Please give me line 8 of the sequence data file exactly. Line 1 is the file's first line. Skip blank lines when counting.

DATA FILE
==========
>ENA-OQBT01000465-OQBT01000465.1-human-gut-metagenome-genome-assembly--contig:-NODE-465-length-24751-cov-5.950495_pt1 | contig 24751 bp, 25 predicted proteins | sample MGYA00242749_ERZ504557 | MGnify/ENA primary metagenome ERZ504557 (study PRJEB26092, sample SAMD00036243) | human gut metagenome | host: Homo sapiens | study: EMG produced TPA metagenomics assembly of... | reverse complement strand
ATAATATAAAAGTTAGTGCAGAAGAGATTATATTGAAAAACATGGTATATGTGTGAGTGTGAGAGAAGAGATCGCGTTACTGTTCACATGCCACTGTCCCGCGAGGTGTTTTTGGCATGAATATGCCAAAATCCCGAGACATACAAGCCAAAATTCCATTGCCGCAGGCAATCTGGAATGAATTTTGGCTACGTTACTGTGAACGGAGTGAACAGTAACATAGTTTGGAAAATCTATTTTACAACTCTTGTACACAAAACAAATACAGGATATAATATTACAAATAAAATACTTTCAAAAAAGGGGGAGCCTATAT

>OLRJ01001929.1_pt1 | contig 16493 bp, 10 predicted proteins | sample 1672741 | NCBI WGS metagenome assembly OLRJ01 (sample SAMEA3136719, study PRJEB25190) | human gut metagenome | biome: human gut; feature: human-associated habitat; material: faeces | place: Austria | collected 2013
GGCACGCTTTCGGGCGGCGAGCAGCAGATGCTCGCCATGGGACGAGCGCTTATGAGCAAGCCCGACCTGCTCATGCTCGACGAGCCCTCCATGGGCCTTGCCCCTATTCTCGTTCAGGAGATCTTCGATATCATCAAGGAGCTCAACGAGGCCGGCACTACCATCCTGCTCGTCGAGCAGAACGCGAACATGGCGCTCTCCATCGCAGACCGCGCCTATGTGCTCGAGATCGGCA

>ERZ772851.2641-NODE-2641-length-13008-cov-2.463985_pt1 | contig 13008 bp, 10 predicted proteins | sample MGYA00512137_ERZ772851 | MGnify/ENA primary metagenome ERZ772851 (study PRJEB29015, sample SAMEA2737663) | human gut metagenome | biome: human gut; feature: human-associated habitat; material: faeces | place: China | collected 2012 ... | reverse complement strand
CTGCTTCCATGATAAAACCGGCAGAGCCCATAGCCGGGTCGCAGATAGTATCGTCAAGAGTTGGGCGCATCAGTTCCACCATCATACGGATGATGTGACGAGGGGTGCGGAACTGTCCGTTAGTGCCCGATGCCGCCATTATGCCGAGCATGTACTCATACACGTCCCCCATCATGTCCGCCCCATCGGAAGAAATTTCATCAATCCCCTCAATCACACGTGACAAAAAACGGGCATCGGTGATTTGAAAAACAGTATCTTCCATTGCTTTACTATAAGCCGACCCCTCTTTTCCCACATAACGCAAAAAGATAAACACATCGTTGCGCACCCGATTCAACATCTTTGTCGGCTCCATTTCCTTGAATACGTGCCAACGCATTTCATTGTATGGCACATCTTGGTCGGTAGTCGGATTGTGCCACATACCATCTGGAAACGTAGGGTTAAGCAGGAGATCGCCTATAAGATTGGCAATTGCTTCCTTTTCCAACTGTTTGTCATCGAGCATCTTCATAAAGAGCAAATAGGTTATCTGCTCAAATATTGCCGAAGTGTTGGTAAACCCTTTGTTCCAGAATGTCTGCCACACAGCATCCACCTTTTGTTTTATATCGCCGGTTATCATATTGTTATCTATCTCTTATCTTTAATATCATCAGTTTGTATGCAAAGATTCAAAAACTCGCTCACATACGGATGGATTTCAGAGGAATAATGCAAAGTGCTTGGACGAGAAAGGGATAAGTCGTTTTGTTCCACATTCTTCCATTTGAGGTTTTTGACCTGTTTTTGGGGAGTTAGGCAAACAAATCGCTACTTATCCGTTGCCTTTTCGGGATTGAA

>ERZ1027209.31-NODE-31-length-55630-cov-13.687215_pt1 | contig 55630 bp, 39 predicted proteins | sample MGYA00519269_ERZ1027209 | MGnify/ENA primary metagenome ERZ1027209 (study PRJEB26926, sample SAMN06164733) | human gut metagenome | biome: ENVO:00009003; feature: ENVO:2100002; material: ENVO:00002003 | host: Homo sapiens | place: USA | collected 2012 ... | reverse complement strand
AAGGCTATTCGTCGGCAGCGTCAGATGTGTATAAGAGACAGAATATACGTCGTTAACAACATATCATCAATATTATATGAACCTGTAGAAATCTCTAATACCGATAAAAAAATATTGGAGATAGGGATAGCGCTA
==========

AAGGCTATTCGTCGGCAGCGTCAGATGTGTATAAGAGACAGAATATACGTCGTTAACAACATATCATCAATATTATATGAACCTGTAGAAATCTCTAATACCGATAAAAAAATATTGGAGATAGGGATAGCGCTA